Feature: Chinese Lanterns Festival attracts Polish citizens, tourists
2017-08-31 10:46 | Xinhua

  Chinese lanterns, music, and tai chi classes are among the attractions here this August for the 6th annual Chinese Lanterns Festival at the Royal Lazienki Museum.

  The event brings together thousands of people who wish to know more about China.

  Marta Marta Matusiak, event organization manager from the museum, told Xinhua there was huge interest in the festival, with concerts, workshops and guided tours fully booked right after the museum announced them.

  In 2016, the interest in the Chinese Lanterns Festival was so huge that the museum decided to prolong the events and activities until the end of September. This year, they are also considering doing the same.

  The lanterns are the major event of an international project called "Gardens of Light" whose aim is to promote historic gardens and museums all over the world. The Royal Lazienki Museum takes part in the project together with museums from China, Germany, Russia, France and Denmark.

  Chinese lanterns highlight oriental culture and were very popular in the era of Enlightenment.

  "Early in the 18th century, Polish King Stanislaus Augustus Poniatowski, took a huge interest in Chinese culture and the so-called 'chinoiserie'. China was very popular, as we can see from the Chinese-inspired elements within the palace museum," Matusiak said.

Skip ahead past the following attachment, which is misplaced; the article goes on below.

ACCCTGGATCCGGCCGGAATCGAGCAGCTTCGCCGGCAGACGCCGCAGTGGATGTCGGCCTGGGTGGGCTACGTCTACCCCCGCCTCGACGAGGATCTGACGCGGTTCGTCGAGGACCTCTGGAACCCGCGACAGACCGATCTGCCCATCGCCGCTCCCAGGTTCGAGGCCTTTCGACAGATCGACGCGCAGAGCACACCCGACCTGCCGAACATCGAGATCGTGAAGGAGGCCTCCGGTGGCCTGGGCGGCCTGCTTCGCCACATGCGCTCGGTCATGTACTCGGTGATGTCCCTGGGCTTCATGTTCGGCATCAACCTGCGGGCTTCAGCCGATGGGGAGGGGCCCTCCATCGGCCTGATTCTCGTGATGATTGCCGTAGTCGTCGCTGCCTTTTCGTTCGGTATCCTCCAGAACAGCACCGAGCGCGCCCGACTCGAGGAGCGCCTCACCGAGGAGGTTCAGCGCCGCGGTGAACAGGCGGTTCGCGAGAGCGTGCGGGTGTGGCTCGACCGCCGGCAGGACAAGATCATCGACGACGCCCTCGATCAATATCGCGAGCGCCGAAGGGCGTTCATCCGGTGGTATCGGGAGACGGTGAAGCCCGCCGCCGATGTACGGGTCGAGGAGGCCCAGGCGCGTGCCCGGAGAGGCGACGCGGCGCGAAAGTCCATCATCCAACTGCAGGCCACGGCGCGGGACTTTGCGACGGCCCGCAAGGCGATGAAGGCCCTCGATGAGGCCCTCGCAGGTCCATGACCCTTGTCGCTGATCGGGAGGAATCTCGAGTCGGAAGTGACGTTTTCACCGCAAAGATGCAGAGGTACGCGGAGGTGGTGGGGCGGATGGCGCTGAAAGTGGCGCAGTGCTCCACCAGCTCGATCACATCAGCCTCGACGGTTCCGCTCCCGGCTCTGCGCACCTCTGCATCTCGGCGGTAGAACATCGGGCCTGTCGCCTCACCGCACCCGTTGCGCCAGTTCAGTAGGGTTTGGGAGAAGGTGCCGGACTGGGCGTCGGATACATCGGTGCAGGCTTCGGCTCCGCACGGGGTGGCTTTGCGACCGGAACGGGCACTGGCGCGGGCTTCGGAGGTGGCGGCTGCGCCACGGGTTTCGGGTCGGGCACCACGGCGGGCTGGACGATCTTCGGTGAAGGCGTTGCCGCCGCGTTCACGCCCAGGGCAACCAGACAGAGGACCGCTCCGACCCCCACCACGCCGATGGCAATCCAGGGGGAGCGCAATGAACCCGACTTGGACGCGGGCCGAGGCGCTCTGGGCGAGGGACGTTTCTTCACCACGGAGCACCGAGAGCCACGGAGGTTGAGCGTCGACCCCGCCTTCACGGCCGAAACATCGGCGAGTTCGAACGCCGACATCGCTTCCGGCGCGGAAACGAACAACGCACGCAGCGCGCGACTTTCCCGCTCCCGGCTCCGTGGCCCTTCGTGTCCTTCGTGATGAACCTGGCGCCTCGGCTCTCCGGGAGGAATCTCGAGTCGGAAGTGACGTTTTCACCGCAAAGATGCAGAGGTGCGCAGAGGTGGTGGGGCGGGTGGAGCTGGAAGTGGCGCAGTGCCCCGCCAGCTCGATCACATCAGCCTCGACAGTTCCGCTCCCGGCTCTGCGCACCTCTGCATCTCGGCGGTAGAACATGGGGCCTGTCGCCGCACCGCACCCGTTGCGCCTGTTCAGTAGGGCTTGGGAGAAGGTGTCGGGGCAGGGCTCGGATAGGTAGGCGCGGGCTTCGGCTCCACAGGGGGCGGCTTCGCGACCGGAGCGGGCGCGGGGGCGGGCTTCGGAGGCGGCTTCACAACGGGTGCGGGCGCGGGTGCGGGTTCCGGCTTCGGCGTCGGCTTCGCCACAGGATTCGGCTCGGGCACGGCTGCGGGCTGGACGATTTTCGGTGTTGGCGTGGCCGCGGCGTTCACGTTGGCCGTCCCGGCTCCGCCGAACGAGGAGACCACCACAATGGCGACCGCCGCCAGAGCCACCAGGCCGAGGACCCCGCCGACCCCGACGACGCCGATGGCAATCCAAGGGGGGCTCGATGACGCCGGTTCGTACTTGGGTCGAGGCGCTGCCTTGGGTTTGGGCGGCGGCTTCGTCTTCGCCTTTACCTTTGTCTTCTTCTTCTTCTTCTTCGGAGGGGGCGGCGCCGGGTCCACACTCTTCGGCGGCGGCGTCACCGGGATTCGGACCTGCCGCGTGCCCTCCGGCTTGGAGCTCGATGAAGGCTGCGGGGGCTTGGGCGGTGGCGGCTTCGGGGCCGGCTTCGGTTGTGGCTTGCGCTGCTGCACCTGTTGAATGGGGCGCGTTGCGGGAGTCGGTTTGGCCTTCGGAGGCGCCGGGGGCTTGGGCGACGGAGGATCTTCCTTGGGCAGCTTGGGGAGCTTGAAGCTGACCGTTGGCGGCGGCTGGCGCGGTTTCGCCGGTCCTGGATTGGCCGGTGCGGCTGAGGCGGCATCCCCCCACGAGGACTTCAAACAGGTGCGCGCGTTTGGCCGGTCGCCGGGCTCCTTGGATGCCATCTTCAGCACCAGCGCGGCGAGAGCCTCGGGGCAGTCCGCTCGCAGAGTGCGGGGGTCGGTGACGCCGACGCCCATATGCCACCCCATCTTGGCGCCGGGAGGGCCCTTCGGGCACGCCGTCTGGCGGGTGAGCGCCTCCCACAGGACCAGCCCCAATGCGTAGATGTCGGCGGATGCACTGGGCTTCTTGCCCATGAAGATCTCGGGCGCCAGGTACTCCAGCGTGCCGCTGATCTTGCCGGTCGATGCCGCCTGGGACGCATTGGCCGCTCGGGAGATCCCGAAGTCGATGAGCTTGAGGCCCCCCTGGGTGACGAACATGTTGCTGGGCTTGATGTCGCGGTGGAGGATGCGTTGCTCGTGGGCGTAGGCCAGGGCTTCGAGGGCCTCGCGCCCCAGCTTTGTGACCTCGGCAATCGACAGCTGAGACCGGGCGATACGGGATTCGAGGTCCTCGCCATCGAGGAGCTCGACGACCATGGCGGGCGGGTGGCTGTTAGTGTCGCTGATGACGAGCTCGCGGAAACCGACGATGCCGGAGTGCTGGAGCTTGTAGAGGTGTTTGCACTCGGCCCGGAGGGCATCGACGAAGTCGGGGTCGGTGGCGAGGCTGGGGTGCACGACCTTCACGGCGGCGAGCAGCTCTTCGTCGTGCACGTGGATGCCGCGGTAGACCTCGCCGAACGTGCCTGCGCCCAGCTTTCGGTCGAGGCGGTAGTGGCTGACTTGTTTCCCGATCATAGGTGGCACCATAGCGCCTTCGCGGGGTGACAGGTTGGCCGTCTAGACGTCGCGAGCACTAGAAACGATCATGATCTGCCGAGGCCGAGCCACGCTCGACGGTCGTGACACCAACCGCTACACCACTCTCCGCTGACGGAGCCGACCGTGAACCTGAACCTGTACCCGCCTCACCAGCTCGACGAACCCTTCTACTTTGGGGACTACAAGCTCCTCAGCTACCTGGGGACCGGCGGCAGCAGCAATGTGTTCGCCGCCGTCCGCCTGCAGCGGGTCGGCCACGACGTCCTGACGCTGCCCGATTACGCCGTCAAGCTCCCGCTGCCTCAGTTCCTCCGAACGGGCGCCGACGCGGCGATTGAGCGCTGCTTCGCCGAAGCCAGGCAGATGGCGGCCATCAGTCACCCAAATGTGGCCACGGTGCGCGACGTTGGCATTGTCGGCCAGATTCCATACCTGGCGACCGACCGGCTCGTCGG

"There are many Chinese elements and objects in our collection. Even the bridges leading to the Palace on the Isle are China-inspired."

  As for this year's event, on Aug. 6, there was a concert in the Chinese Garden featuring jazz pieces in Chinese arrangements as well as workshops devoted to the music of the Middle Kingdom and the tea brewing ceremony, Matusiak said.

  The museum is also a popular destination for official Chinese delegations, she said.

  A young mother says of the festival: "I really enjoy the festival and so do my kids. We have been here last year, and the kids were very excited to see the illumination and the Chinese garden. They especially liked the Chinese lion statues."

  The Royal Lazienki Museum in Warsaw consists of a palace and garden complex over nearly 80 hectares. The origins of Lazienki date back to the 17th century. The last king of Poland, Stanislaus Augustus Poniatowski, established his summer residence here.

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